We now calculate the posterior predictive distribution for the test data.

with model:
pm.set_data(
new_data={
"age_scaled": test_age_scaled,
"cohort_age_scaled": test_cohort_age_scaled,
"x": x_test,
"n_users": test_n_users,
"n_active_users": np.ones_like(
test_n_active_users
),  # Dummy data to make coords work! We are not using this at prediction time!
"revenue": np.ones_like(
test_revenue
),  # Dummy data to make coords work! We are not using this at prediction time!
},
coords={"obs": test_obs_idx},
)
idata.extend(
pm.sample_posterior_predictive(
trace=idata,
var_names=[
"p",
"mu",
"n_active_users_estimated",
"revenue_estimated",
"mean_revenue_per_user",
"mean_revenue_per_active_user",
],
idata_kwargs={"coords": {"obs": test_obs_idx}},
random_seed=rng,
)
)


### Retention and Revenue Out-of-Sample Predictions

Similarly as above, we plot the posterior predictive distribution for the retention and revenue components for a subset of cohorts.

test_posterior_retention = (
idata.posterior_predictive["n_active_users_estimated"]
/ test_n_users[np.newaxis, None]
)

test_retention_hdi = az.hdi(ary=test_posterior_retention)["n_active_users_estimated"]
test_revenue_hdi = az.hdi(ary=idata.posterior_predictive)["revenue_estimated"]
def plot_test_retention_hdi_cohort(cohort_index: int, ax: plt.Axes) -> plt.Axes:

test_period_range = test_data_red_df.query(
f"cohort == '{train_cohort_encoder.classes_[cohort_index]}'"
)["period"]

ax.fill_between(
x=test_period_range,
alpha=0.3,
color="C1",
label="94% HDI (test)",
)
sns.lineplot(
x=test_period_range,
color="C1",
marker="o",
label="observed retention (test)",
ax=ax,
)
return ax

cohort_index_to_plot = [0, 1, 5, 10, 15, 20, 25, 30]

fig, axes = plt.subplots(
nrows=len(cohort_index_to_plot),
ncols=1,
figsize=(15, 16),
sharex=True,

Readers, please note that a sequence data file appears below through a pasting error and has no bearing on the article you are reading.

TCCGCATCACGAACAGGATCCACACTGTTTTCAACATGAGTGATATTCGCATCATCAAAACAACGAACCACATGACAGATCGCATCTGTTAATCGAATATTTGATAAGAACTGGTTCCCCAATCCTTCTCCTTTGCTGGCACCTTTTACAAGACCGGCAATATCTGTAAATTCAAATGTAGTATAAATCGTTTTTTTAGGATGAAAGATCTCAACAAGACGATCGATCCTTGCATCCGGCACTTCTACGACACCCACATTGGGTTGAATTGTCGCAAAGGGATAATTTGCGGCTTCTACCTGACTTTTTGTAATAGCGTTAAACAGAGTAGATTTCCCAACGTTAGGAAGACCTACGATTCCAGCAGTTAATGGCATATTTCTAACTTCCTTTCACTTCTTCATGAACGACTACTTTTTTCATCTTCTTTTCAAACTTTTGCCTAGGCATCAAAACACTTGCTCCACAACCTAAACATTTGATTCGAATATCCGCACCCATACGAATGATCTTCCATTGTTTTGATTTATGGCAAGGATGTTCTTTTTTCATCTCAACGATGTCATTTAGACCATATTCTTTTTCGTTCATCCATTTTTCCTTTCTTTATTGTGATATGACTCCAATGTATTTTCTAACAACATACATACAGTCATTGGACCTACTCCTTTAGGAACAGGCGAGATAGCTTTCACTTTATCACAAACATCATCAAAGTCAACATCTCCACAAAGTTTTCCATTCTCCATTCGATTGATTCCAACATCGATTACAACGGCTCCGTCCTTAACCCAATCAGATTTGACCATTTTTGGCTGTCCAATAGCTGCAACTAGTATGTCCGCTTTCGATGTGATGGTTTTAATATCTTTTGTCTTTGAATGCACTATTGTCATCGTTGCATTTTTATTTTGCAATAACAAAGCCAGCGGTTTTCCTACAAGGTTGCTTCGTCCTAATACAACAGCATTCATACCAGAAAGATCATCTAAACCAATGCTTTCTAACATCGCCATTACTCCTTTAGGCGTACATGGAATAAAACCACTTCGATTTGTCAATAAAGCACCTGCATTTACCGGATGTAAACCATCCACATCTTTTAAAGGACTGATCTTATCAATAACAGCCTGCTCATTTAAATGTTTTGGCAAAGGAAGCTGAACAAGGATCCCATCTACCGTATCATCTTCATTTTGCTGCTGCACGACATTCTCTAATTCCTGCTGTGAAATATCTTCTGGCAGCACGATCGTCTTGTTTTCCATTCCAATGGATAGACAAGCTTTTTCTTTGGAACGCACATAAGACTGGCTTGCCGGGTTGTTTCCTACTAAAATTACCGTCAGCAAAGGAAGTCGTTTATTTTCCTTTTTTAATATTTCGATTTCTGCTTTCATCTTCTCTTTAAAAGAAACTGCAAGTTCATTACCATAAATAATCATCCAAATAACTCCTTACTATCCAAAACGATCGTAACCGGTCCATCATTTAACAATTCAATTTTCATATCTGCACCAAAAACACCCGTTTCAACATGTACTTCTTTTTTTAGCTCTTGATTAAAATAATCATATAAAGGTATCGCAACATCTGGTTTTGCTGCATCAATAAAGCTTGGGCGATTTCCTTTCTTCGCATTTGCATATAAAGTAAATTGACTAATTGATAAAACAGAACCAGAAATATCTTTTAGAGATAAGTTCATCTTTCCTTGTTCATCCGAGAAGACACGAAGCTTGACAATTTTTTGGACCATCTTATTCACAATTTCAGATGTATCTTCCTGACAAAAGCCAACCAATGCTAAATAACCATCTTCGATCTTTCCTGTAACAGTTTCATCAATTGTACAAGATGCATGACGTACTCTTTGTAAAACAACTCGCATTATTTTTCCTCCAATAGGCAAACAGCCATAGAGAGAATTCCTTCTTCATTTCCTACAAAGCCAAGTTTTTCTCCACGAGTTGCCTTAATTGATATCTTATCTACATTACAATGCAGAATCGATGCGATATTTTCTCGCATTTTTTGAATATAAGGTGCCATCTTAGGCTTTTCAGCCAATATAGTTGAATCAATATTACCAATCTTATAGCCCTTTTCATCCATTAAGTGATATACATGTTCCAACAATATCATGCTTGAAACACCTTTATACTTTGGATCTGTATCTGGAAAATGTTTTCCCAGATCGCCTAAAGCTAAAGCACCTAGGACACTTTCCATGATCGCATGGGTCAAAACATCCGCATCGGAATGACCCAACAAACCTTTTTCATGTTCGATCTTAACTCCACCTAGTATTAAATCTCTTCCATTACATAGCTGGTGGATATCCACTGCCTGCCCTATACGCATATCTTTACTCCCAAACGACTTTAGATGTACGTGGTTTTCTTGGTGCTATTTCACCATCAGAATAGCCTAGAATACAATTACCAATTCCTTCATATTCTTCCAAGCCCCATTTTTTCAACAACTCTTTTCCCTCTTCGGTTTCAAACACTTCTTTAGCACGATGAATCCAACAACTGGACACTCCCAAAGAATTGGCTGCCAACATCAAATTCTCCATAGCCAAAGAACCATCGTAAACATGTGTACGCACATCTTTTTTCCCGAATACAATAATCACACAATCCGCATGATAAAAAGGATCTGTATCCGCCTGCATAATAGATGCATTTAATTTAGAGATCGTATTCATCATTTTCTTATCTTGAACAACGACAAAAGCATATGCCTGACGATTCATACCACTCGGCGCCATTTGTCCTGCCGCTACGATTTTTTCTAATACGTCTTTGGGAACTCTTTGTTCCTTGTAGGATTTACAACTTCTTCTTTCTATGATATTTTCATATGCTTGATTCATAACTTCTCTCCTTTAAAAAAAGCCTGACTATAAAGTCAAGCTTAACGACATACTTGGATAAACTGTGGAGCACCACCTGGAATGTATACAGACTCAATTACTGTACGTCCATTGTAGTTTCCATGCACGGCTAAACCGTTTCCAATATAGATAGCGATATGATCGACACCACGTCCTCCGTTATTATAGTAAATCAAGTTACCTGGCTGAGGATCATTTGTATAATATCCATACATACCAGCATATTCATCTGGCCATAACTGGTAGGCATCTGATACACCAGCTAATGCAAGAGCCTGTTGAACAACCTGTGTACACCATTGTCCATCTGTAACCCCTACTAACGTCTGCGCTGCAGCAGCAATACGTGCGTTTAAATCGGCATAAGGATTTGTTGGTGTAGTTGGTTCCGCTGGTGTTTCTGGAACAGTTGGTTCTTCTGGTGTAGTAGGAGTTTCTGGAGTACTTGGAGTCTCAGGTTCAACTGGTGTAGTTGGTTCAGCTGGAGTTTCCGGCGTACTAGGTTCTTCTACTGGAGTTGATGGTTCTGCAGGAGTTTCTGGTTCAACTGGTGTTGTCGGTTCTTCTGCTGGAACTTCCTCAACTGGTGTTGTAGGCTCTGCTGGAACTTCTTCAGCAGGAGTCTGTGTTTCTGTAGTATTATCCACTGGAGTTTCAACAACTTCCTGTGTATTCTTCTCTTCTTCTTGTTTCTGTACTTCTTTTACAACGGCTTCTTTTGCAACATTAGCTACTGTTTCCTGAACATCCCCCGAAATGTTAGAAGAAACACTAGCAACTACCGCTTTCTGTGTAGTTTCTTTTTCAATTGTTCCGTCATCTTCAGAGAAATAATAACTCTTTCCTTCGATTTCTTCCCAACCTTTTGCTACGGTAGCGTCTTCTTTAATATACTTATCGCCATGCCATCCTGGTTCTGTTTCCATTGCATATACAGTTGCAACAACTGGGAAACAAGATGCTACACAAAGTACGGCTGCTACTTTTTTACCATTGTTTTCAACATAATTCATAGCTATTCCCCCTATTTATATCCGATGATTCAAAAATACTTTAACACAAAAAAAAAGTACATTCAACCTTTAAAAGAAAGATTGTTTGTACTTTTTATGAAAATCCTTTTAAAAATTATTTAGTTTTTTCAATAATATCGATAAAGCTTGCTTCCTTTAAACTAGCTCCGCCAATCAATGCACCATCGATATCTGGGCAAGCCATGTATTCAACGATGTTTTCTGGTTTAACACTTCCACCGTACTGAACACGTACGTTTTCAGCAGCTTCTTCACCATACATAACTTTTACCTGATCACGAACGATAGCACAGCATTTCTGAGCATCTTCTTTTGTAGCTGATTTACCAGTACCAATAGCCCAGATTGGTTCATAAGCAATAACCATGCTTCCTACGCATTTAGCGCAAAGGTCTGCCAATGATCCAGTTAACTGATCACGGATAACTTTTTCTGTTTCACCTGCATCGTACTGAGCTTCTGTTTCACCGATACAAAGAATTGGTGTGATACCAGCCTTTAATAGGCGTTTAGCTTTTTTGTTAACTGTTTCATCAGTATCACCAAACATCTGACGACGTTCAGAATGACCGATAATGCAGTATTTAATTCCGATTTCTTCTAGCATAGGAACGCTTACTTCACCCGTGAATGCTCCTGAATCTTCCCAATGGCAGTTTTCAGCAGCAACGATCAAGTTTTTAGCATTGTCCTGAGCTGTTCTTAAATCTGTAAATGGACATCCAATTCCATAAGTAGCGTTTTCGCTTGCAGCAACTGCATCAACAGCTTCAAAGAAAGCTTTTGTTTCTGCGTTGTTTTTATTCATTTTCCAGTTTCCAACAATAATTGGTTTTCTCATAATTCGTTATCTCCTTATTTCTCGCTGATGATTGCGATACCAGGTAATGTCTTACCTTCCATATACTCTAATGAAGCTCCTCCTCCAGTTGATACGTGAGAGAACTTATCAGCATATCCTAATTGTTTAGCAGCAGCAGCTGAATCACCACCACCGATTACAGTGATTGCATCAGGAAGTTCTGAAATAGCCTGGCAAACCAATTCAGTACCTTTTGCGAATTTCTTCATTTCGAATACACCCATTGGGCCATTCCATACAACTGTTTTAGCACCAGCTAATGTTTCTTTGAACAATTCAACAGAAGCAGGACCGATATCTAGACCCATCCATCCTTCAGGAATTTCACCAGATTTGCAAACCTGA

sharey=True,
layout="constrained",
)

for cohort_index, ax in zip(cohort_index_to_plot, axes.flatten()):
plot_train_retention_hdi_cohort(cohort_index=cohort_index, ax=ax)
plot_test_retention_hdi_cohort(cohort_index=cohort_index, ax=ax)
ax.axvline(
x=pd.to_datetime(period_train_test_split),
color="black",
linestyle="--",
label="train/test split",
)
ax.legend(loc="center left", bbox_to_anchor=(1, 0.5))
fig.suptitle("Retention Predictions", y=1.03, fontsize=20, fontweight="bold")
def plot_test_revenue_hdi_cohort(cohort_index: int, ax: plt.Axes) -> plt.Axes:

test_period_range = test_data_red_df.query(
f"cohort == '{train_cohort_encoder.classes_[cohort_index]}'"
)["period"]

ax.fill_between(
x=test_period_range,
alpha=0.3,
color="C1",
label="94% HDI (test)",
)
sns.lineplot(
x=test_period_range,
color="C1",
marker="o",
label="observed revenue (test)",
ax=ax,
)
return ax

cohort_index_to_plot = [0, 1, 5, 10, 15, 20, 25, 30]

fig, axes = plt.subplots(
nrows=len(cohort_index_to_plot),
ncols=1,
figsize=(15, 16),
sharex=True,
sharey=False,
layout="constrained",
)

for cohort_index, ax in zip(cohort_index_to_plot, axes.flatten()):
plot_train_revenue_hdi_cohort(cohort_index=cohort_index, ax=ax)
plot_test_revenue_hdi_cohort(cohort_index=cohort_index, ax=ax)
ax.axvline(
x=pd.to_datetime(period_train_test_split),
color="black",
linestyle="--",
label="train/pred split",
)
ax.legend(loc="center left", bbox_to_anchor=(1, 0.5))
fig.suptitle("Revenue Predictions", y=1.03, fontsize=20, fontweight="bold")

We clearly see how the out-of-sample predictions replicate the behavior of the test set 😎!

We of course do not expect this specific model to work for all data sets! Still, it could be a baseline to model more complex interactions between the retention and revenue components. Also, note that the model structure allows to easily add more regressors.